Originally, it seems that the Governance in GRC was really meant as IT Governance. However, today we see that the niche is broadening, especially as it expands its tendrils into areas like business intelligence. Also, as we'll discuss in the next section, Governance is coupling with Risk Management to start formalizing decision analysis and management practices that have to this point been largely academic.
Back to practical terms, when we think about "Governance" in the GRC context, we should be thinking about how organizations are run, and specifically how IT is efficiently and effectively managed. It applies traditional finance and economic thinking (for better or for worse) to the application of technologies in order to analyze costs, benefits, and effectiveness. We're very familiar with these analyses already in the legacy business context, and IT Governance attempts to extend these practices into newer technology-oriented realms.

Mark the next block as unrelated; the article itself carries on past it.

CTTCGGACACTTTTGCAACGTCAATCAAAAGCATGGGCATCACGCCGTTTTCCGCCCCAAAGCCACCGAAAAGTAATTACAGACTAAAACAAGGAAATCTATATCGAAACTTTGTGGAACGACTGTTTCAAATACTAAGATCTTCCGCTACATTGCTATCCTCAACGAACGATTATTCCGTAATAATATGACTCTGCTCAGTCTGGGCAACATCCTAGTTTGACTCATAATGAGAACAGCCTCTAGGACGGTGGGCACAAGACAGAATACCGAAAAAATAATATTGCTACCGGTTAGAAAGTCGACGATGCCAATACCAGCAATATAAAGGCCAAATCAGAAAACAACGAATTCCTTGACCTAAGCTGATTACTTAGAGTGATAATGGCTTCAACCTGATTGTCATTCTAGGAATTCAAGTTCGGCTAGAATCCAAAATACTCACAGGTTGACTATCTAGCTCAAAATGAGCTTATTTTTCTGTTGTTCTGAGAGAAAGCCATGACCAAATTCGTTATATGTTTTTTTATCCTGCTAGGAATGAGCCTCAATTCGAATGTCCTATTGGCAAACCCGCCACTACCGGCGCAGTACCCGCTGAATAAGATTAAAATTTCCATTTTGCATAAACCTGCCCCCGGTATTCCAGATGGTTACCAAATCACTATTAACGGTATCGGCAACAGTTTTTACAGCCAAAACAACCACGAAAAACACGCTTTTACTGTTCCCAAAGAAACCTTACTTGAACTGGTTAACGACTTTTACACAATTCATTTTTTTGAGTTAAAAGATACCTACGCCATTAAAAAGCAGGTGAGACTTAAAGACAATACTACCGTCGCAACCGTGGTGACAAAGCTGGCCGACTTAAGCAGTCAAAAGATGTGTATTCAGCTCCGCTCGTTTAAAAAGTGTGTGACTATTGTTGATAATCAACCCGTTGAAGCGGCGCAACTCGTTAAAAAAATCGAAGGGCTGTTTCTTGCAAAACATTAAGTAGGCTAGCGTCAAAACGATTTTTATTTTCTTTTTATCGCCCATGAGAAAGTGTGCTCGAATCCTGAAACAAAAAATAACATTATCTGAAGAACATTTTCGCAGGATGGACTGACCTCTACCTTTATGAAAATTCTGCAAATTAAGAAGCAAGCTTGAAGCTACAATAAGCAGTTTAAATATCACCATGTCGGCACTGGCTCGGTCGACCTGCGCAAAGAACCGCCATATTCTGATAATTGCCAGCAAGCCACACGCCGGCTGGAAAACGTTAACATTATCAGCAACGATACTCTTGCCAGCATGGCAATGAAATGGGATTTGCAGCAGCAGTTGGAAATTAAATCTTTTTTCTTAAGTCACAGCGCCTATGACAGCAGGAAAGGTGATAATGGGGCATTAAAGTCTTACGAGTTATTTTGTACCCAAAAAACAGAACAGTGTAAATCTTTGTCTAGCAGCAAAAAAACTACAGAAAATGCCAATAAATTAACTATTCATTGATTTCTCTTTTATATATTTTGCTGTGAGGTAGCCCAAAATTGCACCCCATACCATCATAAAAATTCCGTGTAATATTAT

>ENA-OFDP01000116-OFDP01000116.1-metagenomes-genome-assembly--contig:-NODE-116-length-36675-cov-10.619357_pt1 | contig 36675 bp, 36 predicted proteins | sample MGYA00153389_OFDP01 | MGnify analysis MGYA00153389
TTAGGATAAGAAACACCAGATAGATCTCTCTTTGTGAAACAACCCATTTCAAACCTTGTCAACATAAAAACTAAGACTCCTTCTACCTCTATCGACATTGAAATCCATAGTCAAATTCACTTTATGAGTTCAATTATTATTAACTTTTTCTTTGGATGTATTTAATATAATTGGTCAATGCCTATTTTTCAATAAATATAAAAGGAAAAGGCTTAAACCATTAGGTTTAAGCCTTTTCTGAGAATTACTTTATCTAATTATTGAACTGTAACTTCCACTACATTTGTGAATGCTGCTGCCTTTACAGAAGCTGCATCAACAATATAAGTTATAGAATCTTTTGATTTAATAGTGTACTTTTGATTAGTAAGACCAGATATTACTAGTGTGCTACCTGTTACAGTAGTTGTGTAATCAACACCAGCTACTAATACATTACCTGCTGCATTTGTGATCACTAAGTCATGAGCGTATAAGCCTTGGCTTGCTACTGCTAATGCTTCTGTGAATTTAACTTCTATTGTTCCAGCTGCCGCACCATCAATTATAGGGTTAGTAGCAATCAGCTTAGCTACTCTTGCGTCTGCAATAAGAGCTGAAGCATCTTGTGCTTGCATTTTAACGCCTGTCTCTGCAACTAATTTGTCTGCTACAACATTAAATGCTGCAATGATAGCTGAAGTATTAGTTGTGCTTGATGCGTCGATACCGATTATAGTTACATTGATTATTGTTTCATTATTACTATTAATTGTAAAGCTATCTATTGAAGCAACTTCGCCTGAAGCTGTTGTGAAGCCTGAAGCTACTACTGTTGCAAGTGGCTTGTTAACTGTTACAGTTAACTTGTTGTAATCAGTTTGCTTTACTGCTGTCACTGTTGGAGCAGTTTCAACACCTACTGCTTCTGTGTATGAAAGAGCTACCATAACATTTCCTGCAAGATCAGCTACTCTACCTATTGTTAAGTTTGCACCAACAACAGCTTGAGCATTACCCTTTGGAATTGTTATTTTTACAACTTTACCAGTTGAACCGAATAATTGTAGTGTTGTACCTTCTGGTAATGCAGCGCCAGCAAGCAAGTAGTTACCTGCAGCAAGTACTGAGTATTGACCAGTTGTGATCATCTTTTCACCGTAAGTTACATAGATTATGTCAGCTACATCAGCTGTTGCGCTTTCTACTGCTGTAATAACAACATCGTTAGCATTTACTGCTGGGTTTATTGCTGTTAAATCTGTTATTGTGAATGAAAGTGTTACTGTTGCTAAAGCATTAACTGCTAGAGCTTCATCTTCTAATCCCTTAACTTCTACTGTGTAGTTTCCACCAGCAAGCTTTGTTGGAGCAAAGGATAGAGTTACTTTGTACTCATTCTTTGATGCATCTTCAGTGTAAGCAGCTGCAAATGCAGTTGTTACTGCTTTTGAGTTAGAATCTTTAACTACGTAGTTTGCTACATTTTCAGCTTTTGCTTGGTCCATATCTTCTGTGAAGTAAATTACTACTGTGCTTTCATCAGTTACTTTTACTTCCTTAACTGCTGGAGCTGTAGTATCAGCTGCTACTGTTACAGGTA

The second term in GRC is Risk (or Risk Management, per some sources), and man does it give us a lot of headaches! It seems like everything these days is described as risk-this and risk-that. We get vulnerability scans with high, medium, and low risks (sometimes "critical" risks, too!). There is risk in the financial world, risk in the economic world, risk in the legal world, and risk in the IT world. Humans intuitively understand risk in the physical sense, and they seem to have generally grokked financial risk (Wall Street and Fed failures aside), at least in the sense of "nothing ventured, nothing gained." However, when it comes to information risk, well, we're neophytes in the wilderness, unsure how to even measure or describe "risk," let alone how to properly manage it.
Dictionary Definition: "1. exposure to the chance of injury or loss; a hazard or dangerous chance"